Another complication is that it is not easy for public officials to verify the quality of learning that these centers offer. Yeshivas, like all private schools in New York, should provide an education comparable to that of public institutions. But they’re not required to subject their enrollees to the standard tests that the state uses to assess students’ basic skills in subjects like English and math, so most don’t. Only in 2019, after the department published a partial report of the investigation that began in 2015, did UTA headquarters, which occupies an entire block in the Williamsburg neighborhood of Brooklyn, agree to have more than one standardized test run. of a thousand students. 99 percent of them did not pass (while the failure rate among all New Yorkers was about fifty percent).
Private schools, public money
The fact that in the most important city of the United States a closed community runs one of the most powerful private schools in the state on its own terms, without allowing external control and above all without recognizing the right of children to receive an education worthy of the name, is serious in itself. It becomes an even more serious public and political problem if, to keep its failed educational model up and running, this community can rely on state funds – at least one billion dollars in the past four years, according to the New York Times. This is a small portion of the resources that the city and state of New York reserve for public schools – the budget of the city department for education in the school year 2022-2023 reaches 38 billion dollars – but it is enough to alarm. at a time when the local government is slashing spending on public education.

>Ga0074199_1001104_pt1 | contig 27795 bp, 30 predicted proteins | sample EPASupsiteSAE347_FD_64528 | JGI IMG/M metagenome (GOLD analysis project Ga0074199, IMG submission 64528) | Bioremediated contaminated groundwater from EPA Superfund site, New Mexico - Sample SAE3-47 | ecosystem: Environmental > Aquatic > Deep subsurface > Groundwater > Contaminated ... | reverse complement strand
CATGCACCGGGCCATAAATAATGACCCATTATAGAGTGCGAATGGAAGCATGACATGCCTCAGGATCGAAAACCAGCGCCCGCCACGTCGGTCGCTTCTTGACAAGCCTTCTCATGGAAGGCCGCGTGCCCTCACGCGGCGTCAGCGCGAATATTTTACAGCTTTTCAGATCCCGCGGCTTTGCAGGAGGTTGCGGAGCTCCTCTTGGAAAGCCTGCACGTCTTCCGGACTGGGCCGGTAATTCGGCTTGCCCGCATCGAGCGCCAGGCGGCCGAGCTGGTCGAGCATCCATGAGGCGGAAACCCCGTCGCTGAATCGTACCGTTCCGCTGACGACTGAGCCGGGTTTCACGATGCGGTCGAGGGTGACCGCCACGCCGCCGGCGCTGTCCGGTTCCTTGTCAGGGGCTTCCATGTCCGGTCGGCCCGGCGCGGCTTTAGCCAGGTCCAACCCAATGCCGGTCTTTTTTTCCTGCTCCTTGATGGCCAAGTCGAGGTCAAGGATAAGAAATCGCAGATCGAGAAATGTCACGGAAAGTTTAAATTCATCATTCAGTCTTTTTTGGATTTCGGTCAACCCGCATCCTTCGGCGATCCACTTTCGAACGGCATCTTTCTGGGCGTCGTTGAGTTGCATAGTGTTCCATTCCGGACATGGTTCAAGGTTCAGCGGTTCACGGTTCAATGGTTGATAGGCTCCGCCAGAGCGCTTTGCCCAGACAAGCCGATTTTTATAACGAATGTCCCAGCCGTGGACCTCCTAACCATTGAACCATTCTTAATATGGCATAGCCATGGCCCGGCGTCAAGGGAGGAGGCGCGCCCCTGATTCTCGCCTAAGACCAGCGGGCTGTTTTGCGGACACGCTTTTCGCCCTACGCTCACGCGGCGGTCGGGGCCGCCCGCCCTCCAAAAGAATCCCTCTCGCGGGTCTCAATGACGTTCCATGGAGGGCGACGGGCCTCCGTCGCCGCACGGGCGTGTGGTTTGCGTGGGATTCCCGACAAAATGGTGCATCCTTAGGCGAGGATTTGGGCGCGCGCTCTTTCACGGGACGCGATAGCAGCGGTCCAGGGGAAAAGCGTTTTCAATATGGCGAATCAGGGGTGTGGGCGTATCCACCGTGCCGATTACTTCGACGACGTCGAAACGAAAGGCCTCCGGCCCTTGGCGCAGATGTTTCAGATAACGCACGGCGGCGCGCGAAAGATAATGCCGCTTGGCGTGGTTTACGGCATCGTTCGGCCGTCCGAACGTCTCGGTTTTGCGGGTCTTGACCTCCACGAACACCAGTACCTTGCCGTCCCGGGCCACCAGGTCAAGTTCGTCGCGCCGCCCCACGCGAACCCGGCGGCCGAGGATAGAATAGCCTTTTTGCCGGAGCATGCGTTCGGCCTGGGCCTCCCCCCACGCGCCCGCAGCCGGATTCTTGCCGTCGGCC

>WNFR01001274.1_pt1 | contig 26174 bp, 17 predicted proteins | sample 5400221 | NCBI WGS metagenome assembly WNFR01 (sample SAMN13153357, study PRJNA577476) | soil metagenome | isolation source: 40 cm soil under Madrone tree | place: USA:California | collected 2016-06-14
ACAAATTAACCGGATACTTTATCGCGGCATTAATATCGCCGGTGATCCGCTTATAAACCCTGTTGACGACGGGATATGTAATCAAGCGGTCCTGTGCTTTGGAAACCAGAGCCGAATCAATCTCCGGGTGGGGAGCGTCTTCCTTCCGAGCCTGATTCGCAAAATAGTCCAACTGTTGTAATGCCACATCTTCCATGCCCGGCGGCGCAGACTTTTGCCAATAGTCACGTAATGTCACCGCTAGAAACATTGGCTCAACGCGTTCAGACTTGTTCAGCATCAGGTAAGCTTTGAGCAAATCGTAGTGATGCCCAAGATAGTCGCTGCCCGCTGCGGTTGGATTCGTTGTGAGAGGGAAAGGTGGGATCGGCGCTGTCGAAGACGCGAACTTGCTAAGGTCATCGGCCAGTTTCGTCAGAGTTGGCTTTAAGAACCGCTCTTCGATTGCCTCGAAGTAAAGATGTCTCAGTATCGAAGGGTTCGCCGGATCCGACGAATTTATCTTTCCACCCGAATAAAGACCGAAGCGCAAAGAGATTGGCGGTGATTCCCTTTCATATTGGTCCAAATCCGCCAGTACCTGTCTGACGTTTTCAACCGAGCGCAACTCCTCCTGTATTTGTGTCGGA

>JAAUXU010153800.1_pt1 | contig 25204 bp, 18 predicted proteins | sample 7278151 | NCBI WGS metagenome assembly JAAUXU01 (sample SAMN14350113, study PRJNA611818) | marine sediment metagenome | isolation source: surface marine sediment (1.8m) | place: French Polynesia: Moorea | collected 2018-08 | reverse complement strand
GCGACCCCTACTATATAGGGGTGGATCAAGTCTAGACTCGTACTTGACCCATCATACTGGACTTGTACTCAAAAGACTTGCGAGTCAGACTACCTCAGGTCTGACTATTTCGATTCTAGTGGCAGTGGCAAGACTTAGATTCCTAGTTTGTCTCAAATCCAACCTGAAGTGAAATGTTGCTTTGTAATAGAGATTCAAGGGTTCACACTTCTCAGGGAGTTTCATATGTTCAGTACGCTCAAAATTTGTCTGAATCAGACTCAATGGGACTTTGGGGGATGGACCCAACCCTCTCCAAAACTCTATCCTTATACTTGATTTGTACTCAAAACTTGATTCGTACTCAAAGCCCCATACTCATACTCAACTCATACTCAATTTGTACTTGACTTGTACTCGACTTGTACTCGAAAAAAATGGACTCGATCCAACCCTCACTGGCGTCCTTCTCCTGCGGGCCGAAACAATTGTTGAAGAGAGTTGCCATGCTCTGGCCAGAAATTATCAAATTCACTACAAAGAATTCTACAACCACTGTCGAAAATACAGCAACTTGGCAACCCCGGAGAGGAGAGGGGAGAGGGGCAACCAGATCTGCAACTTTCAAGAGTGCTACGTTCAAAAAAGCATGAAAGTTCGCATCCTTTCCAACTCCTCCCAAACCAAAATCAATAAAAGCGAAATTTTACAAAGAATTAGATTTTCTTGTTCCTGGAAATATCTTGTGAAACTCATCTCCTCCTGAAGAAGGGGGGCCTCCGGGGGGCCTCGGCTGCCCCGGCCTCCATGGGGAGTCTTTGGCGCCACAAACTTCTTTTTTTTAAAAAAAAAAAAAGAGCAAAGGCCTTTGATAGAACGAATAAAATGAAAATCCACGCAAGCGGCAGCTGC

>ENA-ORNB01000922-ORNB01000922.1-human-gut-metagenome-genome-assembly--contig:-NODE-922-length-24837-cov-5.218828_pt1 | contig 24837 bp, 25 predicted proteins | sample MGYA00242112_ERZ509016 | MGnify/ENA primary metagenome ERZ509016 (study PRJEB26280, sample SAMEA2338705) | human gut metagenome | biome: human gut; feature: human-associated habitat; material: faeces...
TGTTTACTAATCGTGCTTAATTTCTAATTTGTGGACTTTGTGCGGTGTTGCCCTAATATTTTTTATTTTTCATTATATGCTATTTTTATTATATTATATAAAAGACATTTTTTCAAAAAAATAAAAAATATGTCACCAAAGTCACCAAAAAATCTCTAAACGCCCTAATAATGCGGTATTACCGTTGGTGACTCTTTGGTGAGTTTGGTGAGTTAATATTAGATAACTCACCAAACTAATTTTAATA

In theory, the money raised from taxes should not finance religious education, the newspaper explains. But various local government departments ensure resources to private schools both because they are obliged to do so by state regulations and to manage through them some social services related to childcare. Hasidic yeshivas access dozens of such programs.